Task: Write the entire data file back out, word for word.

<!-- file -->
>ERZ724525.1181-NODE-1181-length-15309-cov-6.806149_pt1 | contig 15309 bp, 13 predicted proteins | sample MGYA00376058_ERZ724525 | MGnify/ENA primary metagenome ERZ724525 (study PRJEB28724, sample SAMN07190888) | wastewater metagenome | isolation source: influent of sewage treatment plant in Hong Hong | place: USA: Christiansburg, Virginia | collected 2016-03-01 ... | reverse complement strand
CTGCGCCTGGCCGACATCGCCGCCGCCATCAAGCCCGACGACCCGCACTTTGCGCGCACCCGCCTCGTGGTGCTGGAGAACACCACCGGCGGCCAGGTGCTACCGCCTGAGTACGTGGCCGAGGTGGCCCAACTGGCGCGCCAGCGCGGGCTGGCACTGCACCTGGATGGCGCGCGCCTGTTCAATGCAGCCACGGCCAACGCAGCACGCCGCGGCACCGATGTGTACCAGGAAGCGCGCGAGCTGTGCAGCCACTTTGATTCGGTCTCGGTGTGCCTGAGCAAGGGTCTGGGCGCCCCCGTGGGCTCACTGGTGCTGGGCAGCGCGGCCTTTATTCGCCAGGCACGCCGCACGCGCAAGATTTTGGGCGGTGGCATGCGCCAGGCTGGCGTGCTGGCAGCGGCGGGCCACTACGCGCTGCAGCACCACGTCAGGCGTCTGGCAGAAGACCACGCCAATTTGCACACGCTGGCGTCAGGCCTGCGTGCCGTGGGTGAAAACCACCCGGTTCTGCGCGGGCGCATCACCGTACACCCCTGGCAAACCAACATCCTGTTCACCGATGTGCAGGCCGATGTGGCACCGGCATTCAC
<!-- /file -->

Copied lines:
>ERZ724525.1181-NODE-1181-length-15309-cov-6.806149_pt1 | contig 15309 bp, 13 predicted proteins | sample MGYA00376058_ERZ724525 | MGnify/ENA primary metagenome ERZ724525 (study PRJEB28724, sample SAMN07190888) | wastewater metagenome | isolation source: influent of sewage treatment plant in Hong Hong | place: USA: Christiansburg, Virginia | collected 2016-03-01 ... | reverse complement strand
CTGCGCCTGGCCGACATCGCCGCCGCCATCAAGCCCGACGACCCGCACTTTGCGCGCACCCGCCTCGTGGTGCTGGAGAACACCACCGGCGGCCAGGTGCTACCGCCTGAGTACGTGGCCGAGGTGGCCCAACTGGCGCGCCAGCGCGGGCTGGCACTGCACCTGGATGGCGCGCGCCTGTTCAATGCAGCCACGGCCAACGCAGCACGCCGCGGCACCGATGTGTACCAGGAAGCGCGCGAGCTGTGCAGCCACTTTGATTCGGTCTCGGTGTGCCTGAGCAAGGGTCTGGGCGCCCCCGTGGGCTCACTGGTGCTGGGCAGCGCGGCCTTTATTCGCCAGGCACGCCGCACGCGCAAGATTTTGGGCGGTGGCATGCGCCAGGCTGGCGTGCTGGCAGCGGCGGGCCACTACGCGCTGCAGCACCACGTCAGGCGTCTGGCAGAAGACCACGCCAATTTGCACACGCTGGCGTCAGGCCTGCGTGCCGTGGGTGAAAACCACCCGGTTCTGCGCGGGCGCATCACCGTACACCCCTGGCAAACCAACATCCTGTTCACCGATGTGCAGGCCGATGTGGCACCGGCATTCAC